For anyone with a laptop computer, what happens in Vegas neednt stay in Vegas. Visitors waiting for flights out of town can share their exploits over a public wireless LAN in the airport—for free.
Las Vegas McCarran International Airport next week will officially begin offering complimentary Wi-Fi access to the public. Parts of the network have been operating in test mode for the past several weeks, airport officials said.
By Jan. 4, some 90 percent of the public areas in the airport will be covered by the new wireless local area network, which comprises switches and access points from Aruba Wireless Networks Inc., according to airport officials.
Several regional airports offer free Wi-Fi, but McCarran—among the 15 busiest airports in the world—is the largest to offer the service at no cost to travelers.
Airport officials said they considered charging for the Wi-Fi services the way most major airports do, but could not find any revenue models that seemed fair to passengers.
“This is a little bit uncharacteristic for us, providing something for free,” said Randall Walker, director of aviation for Nevadas Clark County. “Maybe someday when the market matures and becomes more the business model for cell phones, we might start [charging a fee for Wi-Fi.] But right now, were offering it for free because we didnt like the business models that were available.”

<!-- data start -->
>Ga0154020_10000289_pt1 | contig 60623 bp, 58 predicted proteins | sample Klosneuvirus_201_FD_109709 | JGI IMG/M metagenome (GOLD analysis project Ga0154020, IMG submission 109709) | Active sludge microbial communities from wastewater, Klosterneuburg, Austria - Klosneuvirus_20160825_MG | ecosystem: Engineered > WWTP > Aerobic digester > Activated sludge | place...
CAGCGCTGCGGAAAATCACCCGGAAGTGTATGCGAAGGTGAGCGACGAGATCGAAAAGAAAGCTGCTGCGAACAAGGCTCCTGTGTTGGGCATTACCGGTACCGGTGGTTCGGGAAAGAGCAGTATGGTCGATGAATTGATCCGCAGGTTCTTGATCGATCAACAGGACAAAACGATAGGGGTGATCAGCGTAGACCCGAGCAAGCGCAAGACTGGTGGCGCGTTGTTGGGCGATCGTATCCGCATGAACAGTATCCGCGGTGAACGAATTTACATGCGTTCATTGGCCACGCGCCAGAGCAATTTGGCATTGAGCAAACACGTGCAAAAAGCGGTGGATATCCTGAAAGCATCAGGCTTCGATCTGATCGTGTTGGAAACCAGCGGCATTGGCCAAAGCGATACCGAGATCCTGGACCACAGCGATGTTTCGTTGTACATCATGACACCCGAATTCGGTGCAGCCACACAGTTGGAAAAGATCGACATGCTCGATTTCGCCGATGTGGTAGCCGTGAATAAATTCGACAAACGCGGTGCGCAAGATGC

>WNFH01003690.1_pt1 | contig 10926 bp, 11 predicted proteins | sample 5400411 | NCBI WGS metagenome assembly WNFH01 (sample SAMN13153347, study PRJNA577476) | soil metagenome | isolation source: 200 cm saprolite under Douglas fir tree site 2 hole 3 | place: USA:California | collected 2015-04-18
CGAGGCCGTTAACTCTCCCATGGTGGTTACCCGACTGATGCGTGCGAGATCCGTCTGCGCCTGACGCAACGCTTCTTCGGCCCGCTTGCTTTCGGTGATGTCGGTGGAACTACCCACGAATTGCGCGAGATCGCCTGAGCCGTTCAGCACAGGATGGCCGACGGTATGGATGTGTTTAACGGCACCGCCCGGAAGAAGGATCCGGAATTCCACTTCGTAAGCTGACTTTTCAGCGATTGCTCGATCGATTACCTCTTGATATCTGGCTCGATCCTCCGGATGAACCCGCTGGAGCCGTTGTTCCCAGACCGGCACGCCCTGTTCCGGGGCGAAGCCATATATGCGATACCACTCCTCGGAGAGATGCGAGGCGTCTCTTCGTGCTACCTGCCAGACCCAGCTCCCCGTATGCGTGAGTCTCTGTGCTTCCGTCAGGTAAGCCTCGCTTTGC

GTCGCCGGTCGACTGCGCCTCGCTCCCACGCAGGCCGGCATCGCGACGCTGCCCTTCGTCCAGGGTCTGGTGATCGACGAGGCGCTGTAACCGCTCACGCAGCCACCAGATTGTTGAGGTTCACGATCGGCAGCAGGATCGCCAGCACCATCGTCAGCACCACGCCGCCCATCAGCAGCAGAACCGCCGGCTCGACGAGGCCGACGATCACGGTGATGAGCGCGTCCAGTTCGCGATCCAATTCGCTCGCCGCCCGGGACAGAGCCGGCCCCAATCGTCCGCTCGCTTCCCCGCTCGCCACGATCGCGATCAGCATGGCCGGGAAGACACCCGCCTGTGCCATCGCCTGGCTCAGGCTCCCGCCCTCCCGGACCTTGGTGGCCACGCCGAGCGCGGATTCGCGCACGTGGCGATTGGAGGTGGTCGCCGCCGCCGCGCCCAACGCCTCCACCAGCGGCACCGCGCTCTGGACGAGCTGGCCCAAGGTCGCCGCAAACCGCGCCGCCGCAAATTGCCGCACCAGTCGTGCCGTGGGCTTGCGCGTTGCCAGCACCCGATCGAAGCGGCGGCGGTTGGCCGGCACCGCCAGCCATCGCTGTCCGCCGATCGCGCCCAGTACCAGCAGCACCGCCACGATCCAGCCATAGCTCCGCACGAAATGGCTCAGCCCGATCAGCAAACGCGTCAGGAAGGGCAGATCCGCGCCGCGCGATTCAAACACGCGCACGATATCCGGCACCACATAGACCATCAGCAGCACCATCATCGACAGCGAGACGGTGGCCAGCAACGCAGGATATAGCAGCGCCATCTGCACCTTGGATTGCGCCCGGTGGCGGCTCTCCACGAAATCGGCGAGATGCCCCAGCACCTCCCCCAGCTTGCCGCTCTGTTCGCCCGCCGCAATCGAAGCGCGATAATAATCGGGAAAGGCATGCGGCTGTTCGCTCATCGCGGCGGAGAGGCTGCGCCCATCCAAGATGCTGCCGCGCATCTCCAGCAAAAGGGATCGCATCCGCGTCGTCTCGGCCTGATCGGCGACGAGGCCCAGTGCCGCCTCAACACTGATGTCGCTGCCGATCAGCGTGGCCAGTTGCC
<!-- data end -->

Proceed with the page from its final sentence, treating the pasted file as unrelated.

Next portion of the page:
Several wireless hot-spot providers such as Wayport Inc. and T-Mobile U.S.A. Inc. offer Wi-Fi at multiple airports. Customers have a range of payment options ranging from $6 to $10 for a single connection to $30 to $50 per month, depending on the contract agreement.
But not all major airports offer services from the same hot-spot providers, and not all travelers can justify paying for a hot-spot contract—especially travelers who just spent a week in Vegas.
“The thought of someone wanting to get wireless in the airport and paying 10 bucks for a one-shot deal didnt seem like good customer service,” Walker said.
Setting up the network cost $70,000, Walker said, adding that the airport kept down costs by hooking up the WLAN to its existing computer network.
McCarran plans to use the WLAN for other airport services as well. Wheelchair dispatchers will use the network to convey passenger pick-up information via PDAs, Clark said.